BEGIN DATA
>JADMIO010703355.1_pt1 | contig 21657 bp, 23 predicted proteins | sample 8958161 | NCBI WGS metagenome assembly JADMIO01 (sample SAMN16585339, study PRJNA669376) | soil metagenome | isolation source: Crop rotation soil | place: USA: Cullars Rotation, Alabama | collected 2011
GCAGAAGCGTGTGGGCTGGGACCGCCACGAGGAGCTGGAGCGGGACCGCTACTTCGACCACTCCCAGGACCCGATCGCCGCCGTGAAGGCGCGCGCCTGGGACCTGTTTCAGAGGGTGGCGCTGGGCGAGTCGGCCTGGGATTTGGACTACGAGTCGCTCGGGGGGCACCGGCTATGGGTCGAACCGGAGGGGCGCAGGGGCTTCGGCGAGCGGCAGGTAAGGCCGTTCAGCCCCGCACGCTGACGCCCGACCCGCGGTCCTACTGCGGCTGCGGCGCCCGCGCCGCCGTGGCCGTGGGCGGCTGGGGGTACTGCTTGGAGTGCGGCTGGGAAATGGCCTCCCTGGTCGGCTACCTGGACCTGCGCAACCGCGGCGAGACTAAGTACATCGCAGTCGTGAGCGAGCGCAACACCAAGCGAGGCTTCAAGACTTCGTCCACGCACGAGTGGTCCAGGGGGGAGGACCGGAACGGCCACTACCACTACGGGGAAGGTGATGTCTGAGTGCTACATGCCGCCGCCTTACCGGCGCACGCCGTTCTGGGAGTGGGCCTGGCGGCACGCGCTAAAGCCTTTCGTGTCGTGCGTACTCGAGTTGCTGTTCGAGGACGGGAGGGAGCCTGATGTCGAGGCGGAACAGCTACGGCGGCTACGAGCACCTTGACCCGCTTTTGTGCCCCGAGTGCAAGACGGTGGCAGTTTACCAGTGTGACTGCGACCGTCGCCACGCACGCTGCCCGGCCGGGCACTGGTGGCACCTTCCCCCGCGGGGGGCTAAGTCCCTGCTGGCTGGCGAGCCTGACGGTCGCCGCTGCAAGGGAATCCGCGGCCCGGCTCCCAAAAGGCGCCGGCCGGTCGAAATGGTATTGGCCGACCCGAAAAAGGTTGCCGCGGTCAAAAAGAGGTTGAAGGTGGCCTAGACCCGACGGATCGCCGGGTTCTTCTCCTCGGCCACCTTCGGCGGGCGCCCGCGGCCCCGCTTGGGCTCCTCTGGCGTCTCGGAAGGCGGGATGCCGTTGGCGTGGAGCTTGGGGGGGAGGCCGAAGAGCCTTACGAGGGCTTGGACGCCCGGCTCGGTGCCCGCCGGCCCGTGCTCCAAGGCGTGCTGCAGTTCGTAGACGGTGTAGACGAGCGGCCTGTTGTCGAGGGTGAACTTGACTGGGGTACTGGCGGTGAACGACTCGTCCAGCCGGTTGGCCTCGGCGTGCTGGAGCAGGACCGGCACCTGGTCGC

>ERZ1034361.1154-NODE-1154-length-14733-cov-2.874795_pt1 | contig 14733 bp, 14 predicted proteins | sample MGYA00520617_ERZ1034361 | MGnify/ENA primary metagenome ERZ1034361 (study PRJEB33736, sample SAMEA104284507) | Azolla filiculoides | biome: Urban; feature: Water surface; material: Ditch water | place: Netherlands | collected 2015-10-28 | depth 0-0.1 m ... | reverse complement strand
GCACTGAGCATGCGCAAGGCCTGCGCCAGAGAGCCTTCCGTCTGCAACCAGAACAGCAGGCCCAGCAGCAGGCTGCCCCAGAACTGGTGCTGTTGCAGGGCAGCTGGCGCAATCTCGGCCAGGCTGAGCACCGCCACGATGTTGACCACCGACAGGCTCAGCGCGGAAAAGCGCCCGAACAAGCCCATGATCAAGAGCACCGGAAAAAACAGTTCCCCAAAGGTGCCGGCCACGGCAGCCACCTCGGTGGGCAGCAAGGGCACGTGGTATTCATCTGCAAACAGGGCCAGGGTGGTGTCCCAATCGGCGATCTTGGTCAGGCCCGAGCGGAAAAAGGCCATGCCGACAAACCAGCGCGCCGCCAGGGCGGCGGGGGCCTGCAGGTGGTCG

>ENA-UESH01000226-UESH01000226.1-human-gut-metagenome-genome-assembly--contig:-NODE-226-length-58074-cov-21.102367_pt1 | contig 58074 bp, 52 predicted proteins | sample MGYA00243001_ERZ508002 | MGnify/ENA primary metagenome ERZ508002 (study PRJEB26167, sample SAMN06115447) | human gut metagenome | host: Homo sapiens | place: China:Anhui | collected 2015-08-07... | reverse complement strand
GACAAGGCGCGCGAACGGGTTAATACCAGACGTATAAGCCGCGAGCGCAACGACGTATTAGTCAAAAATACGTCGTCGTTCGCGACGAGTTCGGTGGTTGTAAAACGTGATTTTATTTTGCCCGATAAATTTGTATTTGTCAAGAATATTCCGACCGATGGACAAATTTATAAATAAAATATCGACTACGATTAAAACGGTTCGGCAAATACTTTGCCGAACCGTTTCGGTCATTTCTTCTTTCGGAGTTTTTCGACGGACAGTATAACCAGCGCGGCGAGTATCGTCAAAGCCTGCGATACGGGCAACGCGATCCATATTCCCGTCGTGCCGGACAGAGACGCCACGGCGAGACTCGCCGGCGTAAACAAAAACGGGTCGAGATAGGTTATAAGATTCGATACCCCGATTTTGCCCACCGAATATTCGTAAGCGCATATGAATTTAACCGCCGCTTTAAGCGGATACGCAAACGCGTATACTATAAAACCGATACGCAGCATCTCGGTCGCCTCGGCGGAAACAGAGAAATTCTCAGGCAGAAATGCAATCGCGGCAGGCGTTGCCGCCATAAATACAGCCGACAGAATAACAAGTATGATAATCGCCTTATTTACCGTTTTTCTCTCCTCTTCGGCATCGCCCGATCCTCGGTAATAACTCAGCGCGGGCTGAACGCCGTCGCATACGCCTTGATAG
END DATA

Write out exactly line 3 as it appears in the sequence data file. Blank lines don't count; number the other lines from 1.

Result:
>ERZ1034361.1154-NODE-1154-length-14733-cov-2.874795_pt1 | contig 14733 bp, 14 predicted proteins | sample MGYA00520617_ERZ1034361 | MGnify/ENA primary metagenome ERZ1034361 (study PRJEB33736, sample SAMEA104284507) | Azolla filiculoides | biome: Urban; feature: Water surface; material: Ditch water | place: Netherlands | collected 2015-10-28 | depth 0-0.1 m ... | reverse complement strand